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It took longer than many people expected but it now appears likely that Greece will begin to default on its loan repayment obligations tomorrow (June 30).
This is the day that Greece is required to repay a loan of €1.5 billion to the International Monetary Fund (IMF). After failing to agree to the reforms required by its creditors for another extension of its existing repayment terms, the country must either pay up, which it can’t, or default. In anticipation of this default, the European Central Bank (ECB) has just cut off Greece’s access to further funds from its Emergency Liquidity Assistance (ELA) facility, which had pumped an estimated €1 billion into Greek banks since the start of this year and had basically kept Greece’s financial system afloat during that period.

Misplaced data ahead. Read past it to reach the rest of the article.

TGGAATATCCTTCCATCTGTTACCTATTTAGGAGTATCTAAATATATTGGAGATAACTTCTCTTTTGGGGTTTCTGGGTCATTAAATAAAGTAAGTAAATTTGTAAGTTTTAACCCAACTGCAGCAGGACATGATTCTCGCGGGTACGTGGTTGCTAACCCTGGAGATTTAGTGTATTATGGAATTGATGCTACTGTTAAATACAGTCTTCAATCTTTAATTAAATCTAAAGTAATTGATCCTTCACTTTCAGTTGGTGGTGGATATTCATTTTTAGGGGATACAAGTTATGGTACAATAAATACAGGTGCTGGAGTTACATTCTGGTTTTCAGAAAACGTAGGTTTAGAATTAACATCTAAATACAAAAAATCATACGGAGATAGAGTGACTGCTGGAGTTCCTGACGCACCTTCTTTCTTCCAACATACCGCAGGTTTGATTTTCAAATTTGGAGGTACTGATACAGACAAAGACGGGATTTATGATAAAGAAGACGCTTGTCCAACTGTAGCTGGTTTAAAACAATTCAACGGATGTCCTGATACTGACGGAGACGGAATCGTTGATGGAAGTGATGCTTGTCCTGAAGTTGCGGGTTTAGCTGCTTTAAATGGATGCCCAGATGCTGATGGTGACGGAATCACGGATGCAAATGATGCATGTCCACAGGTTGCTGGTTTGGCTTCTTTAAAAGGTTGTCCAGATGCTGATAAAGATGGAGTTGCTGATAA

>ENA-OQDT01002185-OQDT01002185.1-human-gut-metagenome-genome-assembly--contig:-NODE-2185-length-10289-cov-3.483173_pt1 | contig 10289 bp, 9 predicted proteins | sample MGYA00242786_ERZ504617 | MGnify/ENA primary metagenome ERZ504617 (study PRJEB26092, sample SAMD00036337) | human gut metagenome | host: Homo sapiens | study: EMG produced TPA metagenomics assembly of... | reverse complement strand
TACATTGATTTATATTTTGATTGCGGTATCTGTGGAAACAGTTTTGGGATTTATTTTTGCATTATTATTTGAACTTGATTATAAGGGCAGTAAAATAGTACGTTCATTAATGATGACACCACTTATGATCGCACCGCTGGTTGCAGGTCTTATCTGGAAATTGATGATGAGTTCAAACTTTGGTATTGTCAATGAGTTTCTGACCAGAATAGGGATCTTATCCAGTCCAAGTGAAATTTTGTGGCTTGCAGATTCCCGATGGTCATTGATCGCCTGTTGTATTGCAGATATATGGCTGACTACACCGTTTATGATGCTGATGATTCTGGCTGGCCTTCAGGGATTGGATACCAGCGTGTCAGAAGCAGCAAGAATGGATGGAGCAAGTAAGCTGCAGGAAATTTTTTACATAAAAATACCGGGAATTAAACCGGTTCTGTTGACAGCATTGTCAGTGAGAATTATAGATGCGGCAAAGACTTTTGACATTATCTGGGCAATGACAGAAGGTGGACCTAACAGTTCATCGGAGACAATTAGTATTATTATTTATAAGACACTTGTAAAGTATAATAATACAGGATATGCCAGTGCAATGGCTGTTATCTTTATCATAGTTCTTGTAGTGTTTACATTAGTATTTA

In anticipation of the coming chaos, the Greek government has just told the banks to stay closed until July 7. In the meantime, they will hold a national referendum on July 5 to ask voters to decide whether to accept new bailout terms from its creditors and to agree to the additional austerity measures that will accompany them or to default and turn their backs on the euro zone.
After overplaying his hand, this was really the only choice Greece’s Prime Minister Tsipras had left. He mistakenly believed that the threat of a Greek default would keep Greece’s creditors at the negotiating table but that belief was based on an outdated reality. When Greece received its first bailout related to the current crisis in May 2010, much of the debt was held by non-Greek European banks and there was real danger that a Greek default would spread contagion to the many other vulnerable euro-zone countries, and in so doing, trigger a chain of events that might ultimately lead to the euro zone’s collapse.
But a lot has changed since then.